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Wednesday, December 8, 2021
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Students & Youth

Supporting youth career development through flexible funding relationships

When the pandemic hit in 2020, it had life-altering impacts for us all. Lives were lost, jobs were lost and learning opportunities were lost as well. Globally, we were all forced to adapt.

For funders – including those supporting work in career development – adapting meant offering greater flexibility to grantees to start or continue work. Our relationships have had to evolve to support the changing needs of service providers. In a survey, CAF (Charities Aid Foundation) America found that donors began offering more flexible funding options following the rise of COVID. Of the corporate respondents, an aggregate 90% revealed that they provided more flexible funding arrangements, which came in the form of redirected funds to meet grantees’ most pressing needs, grant extensions and an increased willingness to cover overhead costs.

Launching Catapult Canada

This past spring, the Rideau Hall Foundation (RHF) launched Catapult Canada, a national community and platform that aims to increase equity of learning access for youth. In the context of Catapult, learning refers to education, skills training and setting out on productive career paths. Catapult does this by channeling resources to community programs, promoting peer-to-peer learning and offering funding opportunities. The funding portion of Catapult Canada is known as the Access Innovation Fund (AIF), which supports youth-serving charitable organizations and grassroot groups.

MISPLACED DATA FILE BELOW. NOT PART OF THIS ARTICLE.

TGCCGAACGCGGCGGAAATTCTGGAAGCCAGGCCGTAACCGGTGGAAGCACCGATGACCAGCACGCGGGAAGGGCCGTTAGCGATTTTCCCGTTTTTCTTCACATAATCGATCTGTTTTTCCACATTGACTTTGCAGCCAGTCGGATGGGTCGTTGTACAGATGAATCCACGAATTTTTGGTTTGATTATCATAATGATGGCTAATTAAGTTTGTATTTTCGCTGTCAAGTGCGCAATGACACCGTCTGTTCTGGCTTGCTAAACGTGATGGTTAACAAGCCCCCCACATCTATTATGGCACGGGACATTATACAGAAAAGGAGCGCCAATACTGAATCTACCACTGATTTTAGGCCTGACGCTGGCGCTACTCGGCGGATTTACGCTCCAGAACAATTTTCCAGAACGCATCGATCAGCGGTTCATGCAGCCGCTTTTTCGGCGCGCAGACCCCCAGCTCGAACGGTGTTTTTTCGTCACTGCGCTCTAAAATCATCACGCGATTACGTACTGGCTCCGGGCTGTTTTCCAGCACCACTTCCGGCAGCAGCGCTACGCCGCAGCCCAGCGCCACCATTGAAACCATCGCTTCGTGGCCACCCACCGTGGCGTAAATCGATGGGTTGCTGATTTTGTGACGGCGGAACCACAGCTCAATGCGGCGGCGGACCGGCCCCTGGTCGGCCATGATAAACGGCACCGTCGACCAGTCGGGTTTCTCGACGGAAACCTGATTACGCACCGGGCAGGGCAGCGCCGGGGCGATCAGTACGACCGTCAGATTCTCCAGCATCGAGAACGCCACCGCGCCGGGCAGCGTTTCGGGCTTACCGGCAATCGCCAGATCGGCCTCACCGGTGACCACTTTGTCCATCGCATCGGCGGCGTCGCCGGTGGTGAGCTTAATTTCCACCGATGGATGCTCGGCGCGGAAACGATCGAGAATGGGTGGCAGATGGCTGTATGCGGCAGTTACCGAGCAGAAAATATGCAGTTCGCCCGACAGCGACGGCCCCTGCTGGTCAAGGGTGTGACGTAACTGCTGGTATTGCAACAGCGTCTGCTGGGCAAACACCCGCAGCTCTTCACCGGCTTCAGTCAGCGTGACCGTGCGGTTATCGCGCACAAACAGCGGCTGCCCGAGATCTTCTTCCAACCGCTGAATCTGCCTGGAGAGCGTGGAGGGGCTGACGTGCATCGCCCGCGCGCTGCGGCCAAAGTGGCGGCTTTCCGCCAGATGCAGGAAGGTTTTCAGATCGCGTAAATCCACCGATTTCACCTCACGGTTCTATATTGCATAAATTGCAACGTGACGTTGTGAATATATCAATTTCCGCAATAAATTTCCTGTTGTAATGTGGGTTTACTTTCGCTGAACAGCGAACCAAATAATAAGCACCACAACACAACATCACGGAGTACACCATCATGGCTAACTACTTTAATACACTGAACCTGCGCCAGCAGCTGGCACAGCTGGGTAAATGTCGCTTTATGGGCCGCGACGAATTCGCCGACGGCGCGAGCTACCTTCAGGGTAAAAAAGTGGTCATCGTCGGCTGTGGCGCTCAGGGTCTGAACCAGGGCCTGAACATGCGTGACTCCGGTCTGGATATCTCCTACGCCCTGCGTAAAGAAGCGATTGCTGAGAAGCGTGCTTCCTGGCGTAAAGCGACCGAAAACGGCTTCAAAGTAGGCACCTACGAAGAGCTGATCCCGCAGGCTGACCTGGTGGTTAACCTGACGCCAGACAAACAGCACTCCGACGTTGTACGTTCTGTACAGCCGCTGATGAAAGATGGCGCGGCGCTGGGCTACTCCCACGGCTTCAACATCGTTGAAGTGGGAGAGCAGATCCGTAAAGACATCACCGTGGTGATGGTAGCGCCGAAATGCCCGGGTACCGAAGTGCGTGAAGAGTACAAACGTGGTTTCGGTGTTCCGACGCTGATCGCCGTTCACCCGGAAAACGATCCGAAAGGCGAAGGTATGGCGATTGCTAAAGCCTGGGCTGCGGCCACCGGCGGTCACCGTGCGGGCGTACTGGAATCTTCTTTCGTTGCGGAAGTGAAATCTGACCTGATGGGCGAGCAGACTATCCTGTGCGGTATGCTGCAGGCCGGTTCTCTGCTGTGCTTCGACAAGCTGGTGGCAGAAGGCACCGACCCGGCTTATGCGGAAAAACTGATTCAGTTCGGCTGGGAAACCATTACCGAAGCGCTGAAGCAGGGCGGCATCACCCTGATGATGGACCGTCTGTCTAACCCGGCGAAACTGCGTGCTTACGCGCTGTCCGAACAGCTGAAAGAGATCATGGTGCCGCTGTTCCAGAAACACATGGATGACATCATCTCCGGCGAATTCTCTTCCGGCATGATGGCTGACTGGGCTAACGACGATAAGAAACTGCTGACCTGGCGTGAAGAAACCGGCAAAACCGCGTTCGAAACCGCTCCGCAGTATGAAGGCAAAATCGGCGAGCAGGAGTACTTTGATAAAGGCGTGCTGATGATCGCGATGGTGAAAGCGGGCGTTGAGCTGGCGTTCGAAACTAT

Orange text: Building Connections below white graphic of three connected vector images of people on teal backgroundThis article is the third in a fall CareerWise series on “Building Connections.” Career development takes place in many spaces and from many different perspectives, but this work is often done in silos – missing key opportunities to learn, collaborate and advance career development. Over the next few months, this series will share articles from people working in career development on how they use collaboration to advance their work – and how you can too. 


In its first year, Catapult invited applicants to respond to the AIF’s first open call, with funding streams dedicated to scaling up promising practices during COVID-19 and innovations in supporting NEET youth – an attempt to direct funds where they were most needed. The themes were accompanied by other measures including short applications forms, grace periods for applicants submitting close to the deadline and feedback calls with applicants pre- and post-granting period to uncover better ways to ease the granting process. Our goal was to invite youth-serving organizations into a granting process that would not be too taxing on their day-to-day operations, which helps strengthen the relationships that are at the core of our work.

The pandemic and youth career development

In March 2020, young people were experiencing “unprecedented levels” of NEET (not in employment, education, or training) rates. And by April 2020, NEET rates jumped from 12% to 24% – a number that hadn’t been seen in Canada in the past 20 years. When looking at youth unemployment more broadly, the statistics remained grim, with rates increasing “about 6 percentage points from 2019 to 2020” – almost double compared to older Canadians.

“The relationships we have with our granting organizations enable us to support work that centres the career development needs of youth.”

For youth already experiencing multiple and systemic barriers pre-COVID, the pandemic added an extra layer of complexity. Education and employment opportunities were undoubtedly changing, and for some youth, the change would be too drastic to remain engaged. This is why in Catapult’s first year of granting it was important to focus funds on this demographic.